SÃO PAULO, BRAZIL — Brazil's milk industry soon may have its first packaging innovation since the 1970s — an aseptic pouch with a 30-day shelf life.
In May, dairy company Maroca & Russo Indústria e Comércio Ltda. of Rio Casca, Brazil, introduced the pouch, which was developed by DuPont Canada of Mississauga, Ontario.
A majority of milk packaged in Brazil uses low density polyethylene pouches, which have a three-day shelf life and must be refrigerated.
In addition, aseptic drink boxes with a four-month shelf life now account for a 48 percent share of the Brazilian market.
DuPont's DA4000 pouch system falls between the two, and dairies plan to use it in locations such as bakeries, which suffer from the logistical problems posed by the short shelf life of standard milk pouches. The price of milk in the new packaging is expected to be 5 percent more expensive than regular LDPE pouches and 15-20 percent cheaper than aseptic drink boxes.
The DuPont system basically is composed of a vertical form-fill-seal machine manufactured by a third party. The equipment is maintained in an aseptic environment. It employs a cast film produced with a blend of linear LDPE and LDPE. The film is sterilized in a special compartment of the machine before being used.
The machinery is imported from Canada by DuPont do Brasil SA of Barueri, Brazil, the local affiliate of Wilmington, Del.-based DuPont Co. Maroca & Russo invested US$2 million in the new project, including a consignment fee, space for the new equipment, purchase of an additional milk sterilizer, marketing and advertising expenses.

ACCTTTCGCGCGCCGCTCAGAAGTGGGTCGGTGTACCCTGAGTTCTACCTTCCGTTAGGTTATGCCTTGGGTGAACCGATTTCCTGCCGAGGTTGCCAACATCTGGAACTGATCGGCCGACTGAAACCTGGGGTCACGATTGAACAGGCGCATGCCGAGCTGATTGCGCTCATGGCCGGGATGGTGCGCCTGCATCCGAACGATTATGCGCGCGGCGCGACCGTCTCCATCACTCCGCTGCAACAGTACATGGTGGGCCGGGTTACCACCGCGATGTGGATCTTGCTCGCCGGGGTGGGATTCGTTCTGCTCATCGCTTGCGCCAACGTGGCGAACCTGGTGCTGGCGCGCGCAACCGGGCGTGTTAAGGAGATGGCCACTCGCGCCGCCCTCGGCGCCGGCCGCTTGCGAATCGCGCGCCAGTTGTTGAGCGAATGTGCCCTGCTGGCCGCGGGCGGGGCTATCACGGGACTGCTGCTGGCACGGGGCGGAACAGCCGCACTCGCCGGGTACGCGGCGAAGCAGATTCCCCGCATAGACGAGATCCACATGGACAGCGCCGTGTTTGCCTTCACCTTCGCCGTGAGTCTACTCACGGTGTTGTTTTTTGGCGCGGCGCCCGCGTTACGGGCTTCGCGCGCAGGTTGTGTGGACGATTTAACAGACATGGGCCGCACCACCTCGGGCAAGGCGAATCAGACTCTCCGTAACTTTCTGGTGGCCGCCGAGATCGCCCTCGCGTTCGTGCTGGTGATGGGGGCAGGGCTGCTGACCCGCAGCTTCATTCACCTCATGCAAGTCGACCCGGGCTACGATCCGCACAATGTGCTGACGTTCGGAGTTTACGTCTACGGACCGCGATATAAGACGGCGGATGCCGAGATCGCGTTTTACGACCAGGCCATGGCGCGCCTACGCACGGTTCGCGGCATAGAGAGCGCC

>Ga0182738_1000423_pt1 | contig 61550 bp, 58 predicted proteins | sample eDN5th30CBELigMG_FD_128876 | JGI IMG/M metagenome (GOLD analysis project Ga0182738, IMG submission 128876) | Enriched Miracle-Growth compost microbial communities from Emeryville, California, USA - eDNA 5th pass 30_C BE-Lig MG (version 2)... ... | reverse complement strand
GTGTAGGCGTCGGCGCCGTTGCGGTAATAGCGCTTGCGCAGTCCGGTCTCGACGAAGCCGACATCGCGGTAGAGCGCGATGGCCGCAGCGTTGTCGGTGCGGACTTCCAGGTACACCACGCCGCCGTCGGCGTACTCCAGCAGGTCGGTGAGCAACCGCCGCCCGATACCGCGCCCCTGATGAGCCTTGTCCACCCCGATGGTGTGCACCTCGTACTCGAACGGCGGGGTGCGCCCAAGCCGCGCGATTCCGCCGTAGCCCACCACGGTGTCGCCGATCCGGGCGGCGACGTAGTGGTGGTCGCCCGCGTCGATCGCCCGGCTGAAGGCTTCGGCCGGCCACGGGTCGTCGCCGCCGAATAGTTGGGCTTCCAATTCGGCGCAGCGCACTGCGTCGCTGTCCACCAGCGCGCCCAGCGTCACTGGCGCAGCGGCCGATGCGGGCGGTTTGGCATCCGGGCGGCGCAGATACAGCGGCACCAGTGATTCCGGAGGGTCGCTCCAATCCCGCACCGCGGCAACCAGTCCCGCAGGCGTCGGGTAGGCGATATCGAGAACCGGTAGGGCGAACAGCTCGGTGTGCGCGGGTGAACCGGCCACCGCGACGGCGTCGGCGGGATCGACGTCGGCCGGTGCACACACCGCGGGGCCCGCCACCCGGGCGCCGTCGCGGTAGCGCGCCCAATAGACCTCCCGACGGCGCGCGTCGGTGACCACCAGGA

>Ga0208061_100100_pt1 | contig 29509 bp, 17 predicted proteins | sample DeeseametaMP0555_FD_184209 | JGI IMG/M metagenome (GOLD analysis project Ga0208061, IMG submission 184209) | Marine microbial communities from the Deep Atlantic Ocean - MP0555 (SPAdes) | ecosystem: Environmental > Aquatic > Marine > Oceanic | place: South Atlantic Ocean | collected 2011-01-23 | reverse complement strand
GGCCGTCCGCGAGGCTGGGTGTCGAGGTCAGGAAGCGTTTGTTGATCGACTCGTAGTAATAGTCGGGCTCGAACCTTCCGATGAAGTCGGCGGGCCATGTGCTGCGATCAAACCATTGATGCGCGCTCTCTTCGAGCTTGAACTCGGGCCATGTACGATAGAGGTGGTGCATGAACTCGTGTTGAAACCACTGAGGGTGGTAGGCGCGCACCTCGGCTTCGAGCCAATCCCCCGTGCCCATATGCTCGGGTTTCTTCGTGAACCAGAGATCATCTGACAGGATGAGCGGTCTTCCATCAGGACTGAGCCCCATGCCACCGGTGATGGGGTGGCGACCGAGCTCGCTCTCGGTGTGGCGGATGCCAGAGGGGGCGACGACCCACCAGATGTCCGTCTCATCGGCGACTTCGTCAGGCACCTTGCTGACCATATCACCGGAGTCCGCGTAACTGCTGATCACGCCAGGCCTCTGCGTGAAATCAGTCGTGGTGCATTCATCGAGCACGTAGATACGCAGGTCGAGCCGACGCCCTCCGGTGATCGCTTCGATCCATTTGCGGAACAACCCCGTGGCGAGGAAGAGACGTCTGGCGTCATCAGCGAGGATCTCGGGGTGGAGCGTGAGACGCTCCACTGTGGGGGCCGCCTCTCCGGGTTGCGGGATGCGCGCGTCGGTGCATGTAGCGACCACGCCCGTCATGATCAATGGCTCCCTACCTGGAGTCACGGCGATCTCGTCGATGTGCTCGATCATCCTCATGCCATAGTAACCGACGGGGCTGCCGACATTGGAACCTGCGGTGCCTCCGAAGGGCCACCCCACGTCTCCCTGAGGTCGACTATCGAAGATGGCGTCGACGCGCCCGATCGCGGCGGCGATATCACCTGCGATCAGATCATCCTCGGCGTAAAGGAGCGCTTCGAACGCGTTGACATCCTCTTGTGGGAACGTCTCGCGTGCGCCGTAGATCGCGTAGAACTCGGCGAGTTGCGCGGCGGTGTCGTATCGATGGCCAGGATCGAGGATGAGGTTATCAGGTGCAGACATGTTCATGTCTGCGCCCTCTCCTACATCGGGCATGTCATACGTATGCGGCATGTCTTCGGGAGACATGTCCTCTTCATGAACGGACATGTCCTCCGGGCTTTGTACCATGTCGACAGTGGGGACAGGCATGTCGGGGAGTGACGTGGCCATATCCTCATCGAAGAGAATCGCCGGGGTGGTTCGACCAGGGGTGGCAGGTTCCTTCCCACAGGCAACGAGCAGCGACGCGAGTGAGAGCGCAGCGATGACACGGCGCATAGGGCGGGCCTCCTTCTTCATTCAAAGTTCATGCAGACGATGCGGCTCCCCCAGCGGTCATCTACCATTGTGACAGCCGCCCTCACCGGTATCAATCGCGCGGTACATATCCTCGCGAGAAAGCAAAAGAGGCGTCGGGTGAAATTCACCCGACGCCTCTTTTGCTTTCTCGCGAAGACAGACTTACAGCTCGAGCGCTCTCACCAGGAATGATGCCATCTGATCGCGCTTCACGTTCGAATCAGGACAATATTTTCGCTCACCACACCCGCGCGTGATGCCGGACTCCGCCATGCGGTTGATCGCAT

The film is supplied already printed by DuPont Canada and can be offered in multilayer barrier form, which guarantees a shelf life of up to six months. The film is sold per printed unit and has a 5 cent to 8 cent resale value in Brazil, depending on the volume and type of film purchased.
``The system was conceived for Latin American countries, since the U.S. market traditionally prefers other types of milk packaging,'' said Carlos Janela, liquid pouch manager at DuPont do Brasil.
According to Janela, the system was developed in 1988 but the first machine was installed only in 1995, in Mexico.
``Recently, DuPont signed contracts for another seven machines: two for Mexico, one for Costa Rica, one for Colombia and three for Brazil,'' including one that will be inaugurated for packing orange juice, he said.
In this initial phase, Maroca & Russo packages 40,000 1-liter pouches per day. The dairy company plans to triple this figure in the short term, taking advantage of the machine's total capabilities.
``The market's response has exceeded expectations. We're already thinking about negotiating another system,'' said commercial manager Luiz Claudio Salerno.